This might be one of the best American Civil War novels that I have read.  Richard Buxton writes with passion for his subject and his characters, bringing both to life with detailed research and superb writing skill. 

We meet the three lead characters, Shire himself, Clara and Tod, and immediately like them, are immediately immersed in their lives, their hopes, dreams, despairs, and immediately want them to be happy. (Whether they succeed, I'll not divulge.) 

Although the American Civil War is the major backdrop to this novel, Richard Buxton's details of battle and life as a soldier are amazing; the story itself is very much character-driven. It is not a story about The Civil War, but about the people and their lives during the war. I'm tempted to say that The Copper Road is a modern-day Gone With The Wind, but to be honest it isn't ... it's far far better than that. 

This is a second novel in a series, the first being Whirligig (which I also enjoyed) and it is quality from cover to cover.

Reviewed for Discovering Diamonds 

© Jack Holt
 e-version reviewed






You will find several items of interest on the sidebar

Wednesday, 23 September 2020

A Discovering Diamonds Review of Discovery by Barbara Grieg



Amazon UK
Amazon US not found
Amazon CA
Amazon AU not found
Goodreads not found

 Fictional Drama
1557 - 1617
France  / Canada

This novel concerns the principal descendants of Luis Gharsia who is dying.  Elizabeth is the daughter of Luis and Margaret Weaver whilst Gabriel, Elizabeth's nephew, is his grandson. Gabriel is intent on going to New France (Canada), signing up for two years' service with his friend and neighbour, Luc. 

The opening chapters give us some background to Luis' life and events leading up to the main story. Twenty years later, Elizabeth's brother, Thomas, returns from Marseilles with a man, Pedro Torres, he has befriended, rescued from destitution and made steward of the estate and business Luis has willed to them. Thomas is a student, a fervent Huguenot and has little interest in the estate. Pedro's dream is to serve out his obligation and travel to the Netherlands where he feels he will be able to follow his Islamic beliefs without the threat of persecution.

Meanwhile, in Canada,  Gabriel becomes involved in a vicious war between two of the local indigenous tribes, is kidnapped by his friend, a Mohawk, and accepted into that tribe. As the months and years pass, his family at home despair of seeing him again.

All that sounds complicated, but the narrative flits from continent to continent in a structured manner, and the characterisations, especially that of Elizabeth, are tight. 

The main thrust of the story, however, is really the discovery of Elizabeth's mother's journals amongst Luis' effects. The secrets they reveal and the questions that they both answer and further ask, keep us intrigued as we watch the initially frosty relationship between Elizabeth and Pedro slowly begin to thaw.

I enjoyed this book very much. There is a small touch of graphic violence during the Canadian episodes but never too much. The various relationships between the Gharsia family do get complicated but the author has provided a list of characters at the beginning  which includes how they are involved with each other. There is plenty of scope for a sequel, but all the loose ends are tied up satisfactorily.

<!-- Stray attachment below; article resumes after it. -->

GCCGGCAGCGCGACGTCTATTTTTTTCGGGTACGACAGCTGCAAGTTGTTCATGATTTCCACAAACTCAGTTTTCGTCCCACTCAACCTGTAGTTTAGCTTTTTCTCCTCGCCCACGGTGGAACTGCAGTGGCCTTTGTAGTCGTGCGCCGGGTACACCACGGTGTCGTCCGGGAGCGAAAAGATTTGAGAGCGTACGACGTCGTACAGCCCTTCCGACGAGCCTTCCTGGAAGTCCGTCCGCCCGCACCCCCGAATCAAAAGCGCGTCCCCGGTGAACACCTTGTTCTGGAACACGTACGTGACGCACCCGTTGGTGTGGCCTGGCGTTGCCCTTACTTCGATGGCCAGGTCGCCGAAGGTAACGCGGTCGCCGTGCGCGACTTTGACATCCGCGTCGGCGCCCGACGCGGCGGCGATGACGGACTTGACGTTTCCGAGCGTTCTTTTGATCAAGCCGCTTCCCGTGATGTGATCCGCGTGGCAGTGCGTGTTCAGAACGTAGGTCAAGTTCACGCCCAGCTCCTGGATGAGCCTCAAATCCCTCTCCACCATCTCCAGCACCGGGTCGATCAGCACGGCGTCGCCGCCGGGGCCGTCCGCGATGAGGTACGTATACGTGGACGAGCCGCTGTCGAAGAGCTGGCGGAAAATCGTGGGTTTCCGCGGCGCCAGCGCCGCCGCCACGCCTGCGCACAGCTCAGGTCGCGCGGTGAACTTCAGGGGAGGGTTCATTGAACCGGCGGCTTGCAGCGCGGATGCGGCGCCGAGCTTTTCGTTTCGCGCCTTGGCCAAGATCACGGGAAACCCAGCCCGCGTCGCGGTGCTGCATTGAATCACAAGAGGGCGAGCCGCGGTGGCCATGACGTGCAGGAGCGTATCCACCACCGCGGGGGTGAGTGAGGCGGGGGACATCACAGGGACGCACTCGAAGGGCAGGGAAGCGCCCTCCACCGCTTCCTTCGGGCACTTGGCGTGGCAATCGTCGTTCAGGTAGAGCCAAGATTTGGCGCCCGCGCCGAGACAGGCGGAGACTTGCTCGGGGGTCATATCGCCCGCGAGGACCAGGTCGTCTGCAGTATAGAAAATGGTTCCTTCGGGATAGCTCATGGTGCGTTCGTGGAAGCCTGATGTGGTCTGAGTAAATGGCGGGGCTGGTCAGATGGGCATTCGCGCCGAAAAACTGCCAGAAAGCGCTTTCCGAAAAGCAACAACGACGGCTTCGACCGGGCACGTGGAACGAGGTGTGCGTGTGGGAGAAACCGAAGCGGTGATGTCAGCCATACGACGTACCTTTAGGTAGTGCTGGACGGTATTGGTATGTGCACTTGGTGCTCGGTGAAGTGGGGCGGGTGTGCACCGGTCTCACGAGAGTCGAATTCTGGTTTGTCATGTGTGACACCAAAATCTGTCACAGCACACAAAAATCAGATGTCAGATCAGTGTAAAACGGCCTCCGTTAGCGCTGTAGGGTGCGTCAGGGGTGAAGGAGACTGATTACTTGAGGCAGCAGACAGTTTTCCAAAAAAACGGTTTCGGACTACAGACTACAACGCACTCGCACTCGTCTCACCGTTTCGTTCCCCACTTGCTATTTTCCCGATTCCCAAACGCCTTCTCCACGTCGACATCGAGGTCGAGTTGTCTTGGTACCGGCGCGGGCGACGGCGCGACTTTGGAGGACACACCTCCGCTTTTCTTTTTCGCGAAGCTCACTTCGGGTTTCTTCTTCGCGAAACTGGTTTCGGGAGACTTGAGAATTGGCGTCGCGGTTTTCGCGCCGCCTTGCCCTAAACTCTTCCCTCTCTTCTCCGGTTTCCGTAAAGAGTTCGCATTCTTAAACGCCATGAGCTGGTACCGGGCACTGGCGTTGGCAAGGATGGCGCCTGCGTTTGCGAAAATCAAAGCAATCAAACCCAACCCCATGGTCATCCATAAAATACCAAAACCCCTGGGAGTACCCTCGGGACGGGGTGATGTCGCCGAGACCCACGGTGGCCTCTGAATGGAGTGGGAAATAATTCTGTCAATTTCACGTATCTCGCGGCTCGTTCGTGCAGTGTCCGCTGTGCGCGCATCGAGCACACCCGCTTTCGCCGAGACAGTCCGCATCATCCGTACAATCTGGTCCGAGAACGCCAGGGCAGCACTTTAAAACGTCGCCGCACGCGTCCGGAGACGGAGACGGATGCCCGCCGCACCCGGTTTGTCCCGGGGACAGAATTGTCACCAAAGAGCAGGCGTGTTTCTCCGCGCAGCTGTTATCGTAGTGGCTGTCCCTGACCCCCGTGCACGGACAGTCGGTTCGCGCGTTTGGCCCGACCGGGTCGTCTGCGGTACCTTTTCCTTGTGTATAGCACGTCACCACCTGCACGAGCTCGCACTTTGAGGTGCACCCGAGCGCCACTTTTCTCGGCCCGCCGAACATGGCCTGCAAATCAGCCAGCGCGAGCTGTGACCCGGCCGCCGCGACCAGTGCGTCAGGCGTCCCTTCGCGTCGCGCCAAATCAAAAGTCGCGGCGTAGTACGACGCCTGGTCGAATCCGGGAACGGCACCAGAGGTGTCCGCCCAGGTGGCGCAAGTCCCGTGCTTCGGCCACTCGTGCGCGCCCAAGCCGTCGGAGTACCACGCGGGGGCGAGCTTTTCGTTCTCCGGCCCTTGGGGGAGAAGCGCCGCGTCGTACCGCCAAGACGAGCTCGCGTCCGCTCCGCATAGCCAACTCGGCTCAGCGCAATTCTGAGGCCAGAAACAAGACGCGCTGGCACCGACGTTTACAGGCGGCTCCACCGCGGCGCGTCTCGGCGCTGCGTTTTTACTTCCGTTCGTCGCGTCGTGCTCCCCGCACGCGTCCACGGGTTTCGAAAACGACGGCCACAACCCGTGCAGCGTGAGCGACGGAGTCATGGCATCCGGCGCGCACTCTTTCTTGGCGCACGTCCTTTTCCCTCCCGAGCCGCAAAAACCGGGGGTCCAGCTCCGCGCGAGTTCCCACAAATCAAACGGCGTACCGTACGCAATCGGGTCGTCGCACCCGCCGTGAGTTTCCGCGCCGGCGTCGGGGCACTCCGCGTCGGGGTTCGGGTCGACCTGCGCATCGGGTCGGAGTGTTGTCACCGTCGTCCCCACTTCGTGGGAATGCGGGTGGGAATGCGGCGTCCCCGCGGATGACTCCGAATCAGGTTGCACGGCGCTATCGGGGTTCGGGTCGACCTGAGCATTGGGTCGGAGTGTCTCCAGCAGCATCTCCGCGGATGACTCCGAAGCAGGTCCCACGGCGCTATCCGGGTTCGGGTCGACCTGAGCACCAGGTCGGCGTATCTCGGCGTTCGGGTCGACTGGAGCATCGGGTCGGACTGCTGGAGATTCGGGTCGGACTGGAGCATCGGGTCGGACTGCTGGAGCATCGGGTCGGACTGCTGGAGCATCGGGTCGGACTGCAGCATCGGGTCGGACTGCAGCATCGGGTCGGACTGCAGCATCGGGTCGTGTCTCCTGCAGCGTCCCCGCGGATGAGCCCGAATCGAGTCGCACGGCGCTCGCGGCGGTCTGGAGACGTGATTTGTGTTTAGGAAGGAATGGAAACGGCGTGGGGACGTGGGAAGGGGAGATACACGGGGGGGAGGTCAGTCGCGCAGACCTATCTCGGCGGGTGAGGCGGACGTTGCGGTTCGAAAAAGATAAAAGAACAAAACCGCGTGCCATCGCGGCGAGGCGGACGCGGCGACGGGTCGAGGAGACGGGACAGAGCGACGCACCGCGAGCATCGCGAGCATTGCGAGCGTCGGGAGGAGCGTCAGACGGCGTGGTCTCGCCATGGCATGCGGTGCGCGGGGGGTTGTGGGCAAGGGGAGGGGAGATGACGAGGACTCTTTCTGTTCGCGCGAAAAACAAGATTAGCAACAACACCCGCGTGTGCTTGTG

Reviewed for Discovering Diamonds 

©Richard Tearle





<previous   next >

You will find several items of interest on the sidebar


Monday, 21 September 2020

Larcum Mudge by Philip K. Allan



Amazon UK
Amazon US
Amazon CA
Amazon AU
Goodreads

Nautical 
1800s / Napoleonic 
Caribbean

Larcum Mudge is the eighth installment in Philip Allan's marvelously engaging "Alexander Clay" Napoleonic-era series. It’s somewhat hard to believe that this series of nautical novels launched less than three years ago with The Captain’s Nephew. It’s even harder to believe that author Philip Allan shows no signs of running out of steam even after producing eight 300-odd page volumes in such a brief space of time.

I am not a voracious reader of nautical fiction. Rather, I’ll read a novel in any genre as long as it’s outstanding writing. Philip Allan has never disappointed me in that regard and his prodigious talent again shines brightly in Larcum Mudge. (I note this volume marks the author’s break with his previous publisher, PenmorePress, but readers will detect no change in the high level of editorial polish and fastidious layout.) 

We catch up with our rather complicated protagonist, now - Captain Alexander Clay, as he takes up his new post as master and commander of the Royal Navy frigate Griffin, having just slipped the ways at Portsmouth. He and his crew, several of whom having been with Clay since his days as a lieutenant, are immediately dispatched to the Caribbean on a mission to recover a ship lost to mutineers who sold her to the French on Guadeloupe. The mutineers then dispersed to the four winds, an intriguing fact that contributes surprising twists to the story. 

When Clay and his crew—including the very skilled and equally mysterious new crew member Larcum Mudge—reach Guadeloupe, they discover not only His Majesty’s purloined ship Peregrine, but also that the French have smuggled in a ship of the line able to outgun any vessel in the British squadron home ported on Antigua. Dealing with these two vessels occupies the remainder of this rollicking narrative, told with the characteristic deftness, detail, and nuance of all Allan’s novels. 

In addition, Captain Clay is confronted by some hard realities regarding the rampant casual corruption in which several of his fellow officers are regularly engaged, allowing the author to explore more of the moral ambiguities that have dogged the protagonist throughout his career at sea. By the end, however, the warring nations reach an exhausted agreement at Amiens. With the fighting ended and peace descended, Clay heads home to his family—now augmented by the arrival of a new daughter. But readers should not despair, since even a passing acquaintance with the history of the Napoleonic Wars will relieve any trepidation that Clay and his crew will remain ashore for long.